STEVE HECT:
Okay.
RON HAZELTON:
We'll install it by getting a good grip with a vice grips like this.
STEVE HECT:
Right in the middle.
RON HAZELTON:
Right in the middle.
STEVE HECT:
I can see now why it was important to be squared up.
RON HAZELTON:
Yeah.
STEVE HECT:
Can I add one more on there?
[BOTH SPEAK AT ONCE]
RON HAZELTON:
You can go one — yeah, just whatever — just, just as long as you don't scrape the finish there.
STEVE HECT:
That looks about right.
[BOTH SPEAK AT ONCE]
RON HAZELTON:
Good, right there.
STEVE HECT:
Okay.

RON HAZELTON:
Excellent.

Next, we secure the railing on the workbench and bore a hole into the end. For this, I've added a piece of wood to the drill press base to make it more stable. Then using a larger one-inch bit, I drill a second hole into the bottom of the hand rail that will intersect the first.

Now it's time to connect the railings to the newel post. This is the hanger bolt that we put in earlier. This is the hole we drilled in the end of the rail, and the larger one that we drilled in the bottom. We'll slip this hole over the hanger bolt like that. Now inside this larger hole, I'm going to slip this washer. It's actually got a convex surface on here that will form to the edge of the hole.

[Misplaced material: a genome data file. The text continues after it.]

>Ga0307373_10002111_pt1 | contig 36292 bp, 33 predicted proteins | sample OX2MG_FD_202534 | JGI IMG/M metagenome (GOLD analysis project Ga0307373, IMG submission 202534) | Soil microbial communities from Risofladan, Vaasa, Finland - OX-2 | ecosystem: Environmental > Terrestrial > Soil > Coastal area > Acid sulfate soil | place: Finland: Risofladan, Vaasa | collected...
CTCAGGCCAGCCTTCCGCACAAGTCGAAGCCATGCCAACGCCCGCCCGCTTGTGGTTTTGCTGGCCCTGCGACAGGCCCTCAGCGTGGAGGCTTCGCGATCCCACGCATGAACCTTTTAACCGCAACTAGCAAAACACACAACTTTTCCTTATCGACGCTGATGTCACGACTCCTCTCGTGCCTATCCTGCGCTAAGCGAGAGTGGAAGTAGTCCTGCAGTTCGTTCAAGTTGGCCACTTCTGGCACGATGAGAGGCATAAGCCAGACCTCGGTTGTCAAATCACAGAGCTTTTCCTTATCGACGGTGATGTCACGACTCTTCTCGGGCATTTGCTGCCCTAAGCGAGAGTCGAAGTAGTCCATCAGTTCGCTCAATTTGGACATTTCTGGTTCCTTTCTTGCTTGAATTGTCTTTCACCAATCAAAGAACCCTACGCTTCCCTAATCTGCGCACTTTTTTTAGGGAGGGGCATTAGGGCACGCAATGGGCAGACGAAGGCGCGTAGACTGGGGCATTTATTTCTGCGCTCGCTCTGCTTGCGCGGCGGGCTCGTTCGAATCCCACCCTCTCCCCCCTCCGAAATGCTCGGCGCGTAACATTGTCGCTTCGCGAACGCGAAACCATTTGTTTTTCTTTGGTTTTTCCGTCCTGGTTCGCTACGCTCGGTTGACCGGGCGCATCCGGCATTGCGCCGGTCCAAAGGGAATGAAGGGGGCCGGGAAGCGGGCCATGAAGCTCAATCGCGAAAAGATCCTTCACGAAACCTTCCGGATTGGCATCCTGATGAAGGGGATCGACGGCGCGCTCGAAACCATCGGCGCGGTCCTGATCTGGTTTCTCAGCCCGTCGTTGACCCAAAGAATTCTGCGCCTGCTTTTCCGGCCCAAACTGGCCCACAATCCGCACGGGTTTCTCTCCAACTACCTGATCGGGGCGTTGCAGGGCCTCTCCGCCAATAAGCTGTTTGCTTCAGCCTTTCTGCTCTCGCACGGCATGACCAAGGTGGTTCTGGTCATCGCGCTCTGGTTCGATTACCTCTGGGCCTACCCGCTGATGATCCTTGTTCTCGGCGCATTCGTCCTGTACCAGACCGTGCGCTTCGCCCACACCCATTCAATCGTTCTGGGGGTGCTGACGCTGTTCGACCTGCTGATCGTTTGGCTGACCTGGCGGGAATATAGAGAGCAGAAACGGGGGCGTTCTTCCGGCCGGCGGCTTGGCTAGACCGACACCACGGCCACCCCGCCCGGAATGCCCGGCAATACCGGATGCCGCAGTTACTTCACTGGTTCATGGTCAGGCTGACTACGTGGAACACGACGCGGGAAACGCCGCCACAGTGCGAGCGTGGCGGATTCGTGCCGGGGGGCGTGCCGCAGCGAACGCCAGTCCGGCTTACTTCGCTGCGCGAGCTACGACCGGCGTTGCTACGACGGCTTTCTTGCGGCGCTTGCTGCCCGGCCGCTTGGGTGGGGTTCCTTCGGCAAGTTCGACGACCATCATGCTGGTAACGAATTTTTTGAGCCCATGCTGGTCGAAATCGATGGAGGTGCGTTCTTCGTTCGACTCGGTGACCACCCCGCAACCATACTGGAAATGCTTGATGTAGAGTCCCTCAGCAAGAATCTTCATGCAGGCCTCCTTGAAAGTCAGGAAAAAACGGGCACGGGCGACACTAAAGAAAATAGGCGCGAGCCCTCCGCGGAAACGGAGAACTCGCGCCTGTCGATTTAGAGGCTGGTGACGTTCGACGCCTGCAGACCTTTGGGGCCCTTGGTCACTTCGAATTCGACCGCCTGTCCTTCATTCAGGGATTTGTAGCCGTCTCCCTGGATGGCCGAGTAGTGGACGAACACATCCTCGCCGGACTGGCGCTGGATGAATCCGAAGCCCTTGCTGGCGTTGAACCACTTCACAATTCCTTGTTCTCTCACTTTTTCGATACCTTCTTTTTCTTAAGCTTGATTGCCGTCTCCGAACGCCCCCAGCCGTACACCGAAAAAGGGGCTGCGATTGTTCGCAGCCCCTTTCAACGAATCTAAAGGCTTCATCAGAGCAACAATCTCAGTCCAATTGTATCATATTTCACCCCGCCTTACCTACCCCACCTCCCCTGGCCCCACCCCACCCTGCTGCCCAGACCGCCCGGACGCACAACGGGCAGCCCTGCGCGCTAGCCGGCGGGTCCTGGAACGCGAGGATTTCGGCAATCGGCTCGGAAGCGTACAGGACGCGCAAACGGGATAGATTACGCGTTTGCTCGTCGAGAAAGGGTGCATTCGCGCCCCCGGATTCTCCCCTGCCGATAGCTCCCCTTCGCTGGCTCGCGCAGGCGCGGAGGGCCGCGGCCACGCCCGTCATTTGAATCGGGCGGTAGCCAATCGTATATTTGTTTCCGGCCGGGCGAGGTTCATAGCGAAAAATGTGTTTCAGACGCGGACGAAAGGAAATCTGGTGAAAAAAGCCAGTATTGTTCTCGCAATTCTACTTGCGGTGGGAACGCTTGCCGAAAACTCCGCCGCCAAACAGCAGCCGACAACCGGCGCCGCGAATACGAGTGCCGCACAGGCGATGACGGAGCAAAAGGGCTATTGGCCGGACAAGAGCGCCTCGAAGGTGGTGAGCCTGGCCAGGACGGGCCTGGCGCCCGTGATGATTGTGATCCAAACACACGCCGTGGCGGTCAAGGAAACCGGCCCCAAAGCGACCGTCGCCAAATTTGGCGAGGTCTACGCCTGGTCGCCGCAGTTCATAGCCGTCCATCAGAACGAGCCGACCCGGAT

Now that gives me a flat surface on which to install this combination nut-washer. And the best way to put this in is with this special wrench that comes with the kit. Slip it in like this and then we tighten it up.

With the railing attached, Steve and Stacy set the base of the first newel post on the floor and slide the end of the hand rail over a hanger bolt we installed earlier in the center of the rosette. Stacy then slips on the washer and nut.

Okay, baluster number one in. So just put that base, the pin on the bottom in the holes that we drilled earlier, okay.
STACY HECT:
There we go.
RON HAZELTON:
And tip it to me. I'm going to lift this up just a little bit, so you can slide it up there.

We continue installing the rest of the balusters by inserting the bottom pins into the toe rail holes and sliding the heads into a slot on the underside of the hand rail.

Rail number two, newel post number two.
[MUSIC]
There we go, okay, here we go, guys.

With all our balusters in place, we screw the newel post plates to the floor, this time for good. Finally, we tack small finished spacers called filler strips into the slot on the underside of the hand rail between each baluster.